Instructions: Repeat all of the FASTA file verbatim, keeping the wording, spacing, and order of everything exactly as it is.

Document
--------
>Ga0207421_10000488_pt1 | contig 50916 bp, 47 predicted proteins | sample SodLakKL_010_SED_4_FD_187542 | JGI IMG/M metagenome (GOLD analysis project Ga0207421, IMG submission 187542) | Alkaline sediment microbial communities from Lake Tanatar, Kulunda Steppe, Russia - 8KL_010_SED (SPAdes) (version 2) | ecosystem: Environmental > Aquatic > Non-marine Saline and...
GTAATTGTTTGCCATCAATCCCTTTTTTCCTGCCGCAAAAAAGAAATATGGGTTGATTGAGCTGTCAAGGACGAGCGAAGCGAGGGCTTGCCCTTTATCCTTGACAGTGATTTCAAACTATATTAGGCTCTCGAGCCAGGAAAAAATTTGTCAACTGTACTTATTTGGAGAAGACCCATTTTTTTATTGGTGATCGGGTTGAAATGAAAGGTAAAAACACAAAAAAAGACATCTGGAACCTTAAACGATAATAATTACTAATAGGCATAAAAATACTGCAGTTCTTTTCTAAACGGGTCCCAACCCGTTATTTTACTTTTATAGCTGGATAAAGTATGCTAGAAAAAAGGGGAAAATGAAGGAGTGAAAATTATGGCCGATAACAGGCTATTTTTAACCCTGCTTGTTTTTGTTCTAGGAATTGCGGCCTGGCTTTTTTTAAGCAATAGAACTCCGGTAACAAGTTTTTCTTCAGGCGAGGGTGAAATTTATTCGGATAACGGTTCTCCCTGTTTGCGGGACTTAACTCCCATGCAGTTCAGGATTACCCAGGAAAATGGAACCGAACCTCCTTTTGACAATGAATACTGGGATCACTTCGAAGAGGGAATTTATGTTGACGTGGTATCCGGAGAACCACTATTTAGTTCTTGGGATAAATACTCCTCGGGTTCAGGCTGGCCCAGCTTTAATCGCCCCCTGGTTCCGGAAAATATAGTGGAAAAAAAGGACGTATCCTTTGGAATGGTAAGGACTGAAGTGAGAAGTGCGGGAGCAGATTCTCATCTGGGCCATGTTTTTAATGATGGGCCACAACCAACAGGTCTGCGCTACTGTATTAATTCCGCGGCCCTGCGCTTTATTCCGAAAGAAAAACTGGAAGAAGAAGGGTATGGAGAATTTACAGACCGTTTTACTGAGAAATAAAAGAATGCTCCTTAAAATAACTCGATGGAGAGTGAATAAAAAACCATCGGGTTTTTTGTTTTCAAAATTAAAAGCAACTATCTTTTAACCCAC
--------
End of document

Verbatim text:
>Ga0207421_10000488_pt1 | contig 50916 bp, 47 predicted proteins | sample SodLakKL_010_SED_4_FD_187542 | JGI IMG/M metagenome (GOLD analysis project Ga0207421, IMG submission 187542) | Alkaline sediment microbial communities from Lake Tanatar, Kulunda Steppe, Russia - 8KL_010_SED (SPAdes) (version 2) | ecosystem: Environmental > Aquatic > Non-marine Saline and...
GTAATTGTTTGCCATCAATCCCTTTTTTCCTGCCGCAAAAAAGAAATATGGGTTGATTGAGCTGTCAAGGACGAGCGAAGCGAGGGCTTGCCCTTTATCCTTGACAGTGATTTCAAACTATATTAGGCTCTCGAGCCAGGAAAAAATTTGTCAACTGTACTTATTTGGAGAAGACCCATTTTTTTATTGGTGATCGGGTTGAAATGAAAGGTAAAAACACAAAAAAAGACATCTGGAACCTTAAACGATAATAATTACTAATAGGCATAAAAATACTGCAGTTCTTTTCTAAACGGGTCCCAACCCGTTATTTTACTTTTATAGCTGGATAAAGTATGCTAGAAAAAAGGGGAAAATGAAGGAGTGAAAATTATGGCCGATAACAGGCTATTTTTAACCCTGCTTGTTTTTGTTCTAGGAATTGCGGCCTGGCTTTTTTTAAGCAATAGAACTCCGGTAACAAGTTTTTCTTCAGGCGAGGGTGAAATTTATTCGGATAACGGTTCTCCCTGTTTGCGGGACTTAACTCCCATGCAGTTCAGGATTACCCAGGAAAATGGAACCGAACCTCCTTTTGACAATGAATACTGGGATCACTTCGAAGAGGGAATTTATGTTGACGTGGTATCCGGAGAACCACTATTTAGTTCTTGGGATAAATACTCCTCGGGTTCAGGCTGGCCCAGCTTTAATCGCCCCCTGGTTCCGGAAAATATAGTGGAAAAAAAGGACGTATCCTTTGGAATGGTAAGGACTGAAGTGAGAAGTGCGGGAGCAGATTCTCATCTGGGCCATGTTTTTAATGATGGGCCACAACCAACAGGTCTGCGCTACTGTATTAATTCCGCGGCCCTGCGCTTTATTCCGAAAGAAAAACTGGAAGAAGAAGGGTATGGAGAATTTACAGACCGTTTTACTGAGAAATAAAAGAATGCTCCTTAAAATAACTCGATGGAGAGTGAATAAAAAACCATCGGGTTTTTTGTTTTCAAAATTAAAAGCAACTATCTTTTAACCCAC